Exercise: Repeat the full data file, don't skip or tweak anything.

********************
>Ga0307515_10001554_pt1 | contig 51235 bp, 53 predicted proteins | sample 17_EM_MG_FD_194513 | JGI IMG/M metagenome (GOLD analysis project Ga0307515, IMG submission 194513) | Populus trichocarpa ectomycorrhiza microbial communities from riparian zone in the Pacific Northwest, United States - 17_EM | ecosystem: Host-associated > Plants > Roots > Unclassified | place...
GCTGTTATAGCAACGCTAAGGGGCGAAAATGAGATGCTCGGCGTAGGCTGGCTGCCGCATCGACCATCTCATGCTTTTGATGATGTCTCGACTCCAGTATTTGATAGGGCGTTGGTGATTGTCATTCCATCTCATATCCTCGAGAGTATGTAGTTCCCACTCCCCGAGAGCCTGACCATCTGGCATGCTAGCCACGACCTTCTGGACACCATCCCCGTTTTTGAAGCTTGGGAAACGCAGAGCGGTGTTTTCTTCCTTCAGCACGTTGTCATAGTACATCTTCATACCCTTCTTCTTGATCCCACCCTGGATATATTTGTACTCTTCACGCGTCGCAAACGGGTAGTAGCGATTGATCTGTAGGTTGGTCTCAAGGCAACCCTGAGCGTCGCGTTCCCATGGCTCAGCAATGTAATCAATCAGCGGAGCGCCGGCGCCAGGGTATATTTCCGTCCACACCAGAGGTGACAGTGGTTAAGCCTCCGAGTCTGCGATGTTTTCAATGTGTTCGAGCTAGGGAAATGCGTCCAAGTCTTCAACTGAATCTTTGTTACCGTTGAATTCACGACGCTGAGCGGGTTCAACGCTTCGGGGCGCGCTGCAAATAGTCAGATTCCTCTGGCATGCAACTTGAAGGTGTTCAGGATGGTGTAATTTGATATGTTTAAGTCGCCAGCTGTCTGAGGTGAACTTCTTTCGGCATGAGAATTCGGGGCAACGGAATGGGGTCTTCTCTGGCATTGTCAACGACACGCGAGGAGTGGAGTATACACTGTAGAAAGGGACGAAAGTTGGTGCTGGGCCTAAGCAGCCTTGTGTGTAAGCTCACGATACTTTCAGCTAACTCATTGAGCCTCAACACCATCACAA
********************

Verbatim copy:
>Ga0307515_10001554_pt1 | contig 51235 bp, 53 predicted proteins | sample 17_EM_MG_FD_194513 | JGI IMG/M metagenome (GOLD analysis project Ga0307515, IMG submission 194513) | Populus trichocarpa ectomycorrhiza microbial communities from riparian zone in the Pacific Northwest, United States - 17_EM | ecosystem: Host-associated > Plants > Roots > Unclassified | place...
GCTGTTATAGCAACGCTAAGGGGCGAAAATGAGATGCTCGGCGTAGGCTGGCTGCCGCATCGACCATCTCATGCTTTTGATGATGTCTCGACTCCAGTATTTGATAGGGCGTTGGTGATTGTCATTCCATCTCATATCCTCGAGAGTATGTAGTTCCCACTCCCCGAGAGCCTGACCATCTGGCATGCTAGCCACGACCTTCTGGACACCATCCCCGTTTTTGAAGCTTGGGAAACGCAGAGCGGTGTTTTCTTCCTTCAGCACGTTGTCATAGTACATCTTCATACCCTTCTTCTTGATCCCACCCTGGATATATTTGTACTCTTCACGCGTCGCAAACGGGTAGTAGCGATTGATCTGTAGGTTGGTCTCAAGGCAACCCTGAGCGTCGCGTTCCCATGGCTCAGCAATGTAATCAATCAGCGGAGCGCCGGCGCCAGGGTATATTTCCGTCCACACCAGAGGTGACAGTGGTTAAGCCTCCGAGTCTGCGATGTTTTCAATGTGTTCGAGCTAGGGAAATGCGTCCAAGTCTTCAACTGAATCTTTGTTACCGTTGAATTCACGACGCTGAGCGGGTTCAACGCTTCGGGGCGCGCTGCAAATAGTCAGATTCCTCTGGCATGCAACTTGAAGGTGTTCAGGATGGTGTAATTTGATATGTTTAAGTCGCCAGCTGTCTGAGGTGAACTTCTTTCGGCATGAGAATTCGGGGCAACGGAATGGGGTCTTCTCTGGCATTGTCAACGACACGCGAGGAGTGGAGTATACACTGTAGAAAGGGACGAAAGTTGGTGCTGGGCCTAAGCAGCCTTGTGTGTAAGCTCACGATACTTTCAGCTAACTCATTGAGCCTCAACACCATCACAA